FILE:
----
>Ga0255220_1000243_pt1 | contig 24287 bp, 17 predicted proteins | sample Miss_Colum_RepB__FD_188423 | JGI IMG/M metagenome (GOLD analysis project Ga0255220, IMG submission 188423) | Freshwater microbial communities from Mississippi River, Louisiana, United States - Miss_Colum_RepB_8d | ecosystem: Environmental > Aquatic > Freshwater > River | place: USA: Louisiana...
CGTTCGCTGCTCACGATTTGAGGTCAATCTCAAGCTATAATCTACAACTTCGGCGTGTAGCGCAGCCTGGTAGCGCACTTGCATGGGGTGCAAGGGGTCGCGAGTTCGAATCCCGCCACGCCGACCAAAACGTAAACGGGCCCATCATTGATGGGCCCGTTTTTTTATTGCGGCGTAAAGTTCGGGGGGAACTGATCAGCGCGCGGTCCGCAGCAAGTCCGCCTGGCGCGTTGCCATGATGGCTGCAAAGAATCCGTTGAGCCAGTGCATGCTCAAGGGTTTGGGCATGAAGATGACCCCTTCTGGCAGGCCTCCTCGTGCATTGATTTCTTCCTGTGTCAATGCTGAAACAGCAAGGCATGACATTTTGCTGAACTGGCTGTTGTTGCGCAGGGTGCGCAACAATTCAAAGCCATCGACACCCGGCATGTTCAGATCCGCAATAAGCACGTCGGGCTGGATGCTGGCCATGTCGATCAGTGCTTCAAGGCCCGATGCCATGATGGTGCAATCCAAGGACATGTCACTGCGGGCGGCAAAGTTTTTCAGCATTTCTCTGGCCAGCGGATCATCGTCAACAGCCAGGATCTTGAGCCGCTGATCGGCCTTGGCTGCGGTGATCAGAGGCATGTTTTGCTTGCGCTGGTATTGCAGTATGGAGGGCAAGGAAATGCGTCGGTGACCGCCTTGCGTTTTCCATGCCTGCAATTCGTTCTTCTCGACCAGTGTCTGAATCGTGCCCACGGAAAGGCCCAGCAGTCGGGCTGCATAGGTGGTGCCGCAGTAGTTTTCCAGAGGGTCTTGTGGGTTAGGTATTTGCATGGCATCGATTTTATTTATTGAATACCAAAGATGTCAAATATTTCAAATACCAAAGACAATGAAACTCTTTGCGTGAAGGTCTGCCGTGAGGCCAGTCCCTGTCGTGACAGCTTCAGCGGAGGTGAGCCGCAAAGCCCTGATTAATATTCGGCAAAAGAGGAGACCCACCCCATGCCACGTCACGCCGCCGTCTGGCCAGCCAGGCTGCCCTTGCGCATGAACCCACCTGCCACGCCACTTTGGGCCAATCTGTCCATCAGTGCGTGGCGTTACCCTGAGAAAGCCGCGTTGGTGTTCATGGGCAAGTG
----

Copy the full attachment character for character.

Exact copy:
>Ga0255220_1000243_pt1 | contig 24287 bp, 17 predicted proteins | sample Miss_Colum_RepB__FD_188423 | JGI IMG/M metagenome (GOLD analysis project Ga0255220, IMG submission 188423) | Freshwater microbial communities from Mississippi River, Louisiana, United States - Miss_Colum_RepB_8d | ecosystem: Environmental > Aquatic > Freshwater > River | place: USA: Louisiana...
CGTTCGCTGCTCACGATTTGAGGTCAATCTCAAGCTATAATCTACAACTTCGGCGTGTAGCGCAGCCTGGTAGCGCACTTGCATGGGGTGCAAGGGGTCGCGAGTTCGAATCCCGCCACGCCGACCAAAACGTAAACGGGCCCATCATTGATGGGCCCGTTTTTTTATTGCGGCGTAAAGTTCGGGGGGAACTGATCAGCGCGCGGTCCGCAGCAAGTCCGCCTGGCGCGTTGCCATGATGGCTGCAAAGAATCCGTTGAGCCAGTGCATGCTCAAGGGTTTGGGCATGAAGATGACCCCTTCTGGCAGGCCTCCTCGTGCATTGATTTCTTCCTGTGTCAATGCTGAAACAGCAAGGCATGACATTTTGCTGAACTGGCTGTTGTTGCGCAGGGTGCGCAACAATTCAAAGCCATCGACACCCGGCATGTTCAGATCCGCAATAAGCACGTCGGGCTGGATGCTGGCCATGTCGATCAGTGCTTCAAGGCCCGATGCCATGATGGTGCAATCCAAGGACATGTCACTGCGGGCGGCAAAGTTTTTCAGCATTTCTCTGGCCAGCGGATCATCGTCAACAGCCAGGATCTTGAGCCGCTGATCGGCCTTGGCTGCGGTGATCAGAGGCATGTTTTGCTTGCGCTGGTATTGCAGTATGGAGGGCAAGGAAATGCGTCGGTGACCGCCTTGCGTTTTCCATGCCTGCAATTCGTTCTTCTCGACCAGTGTCTGAATCGTGCCCACGGAAAGGCCCAGCAGTCGGGCTGCATAGGTGGTGCCGCAGTAGTTTTCCAGAGGGTCTTGTGGGTTAGGTATTTGCATGGCATCGATTTTATTTATTGAATACCAAAGATGTCAAATATTTCAAATACCAAAGACAATGAAACTCTTTGCGTGAAGGTCTGCCGTGAGGCCAGTCCCTGTCGTGACAGCTTCAGCGGAGGTGAGCCGCAAAGCCCTGATTAATATTCGGCAAAAGAGGAGACCCACCCCATGCCACGTCACGCCGCCGTCTGGCCAGCCAGGCTGCCCTTGCGCATGAACCCACCTGCCACGCCACTTTGGGCCAATCTGTCCATCAGTGCGTGGCGTTACCCTGAGAAAGCCGCGTTGGTGTTCATGGGCAAGTG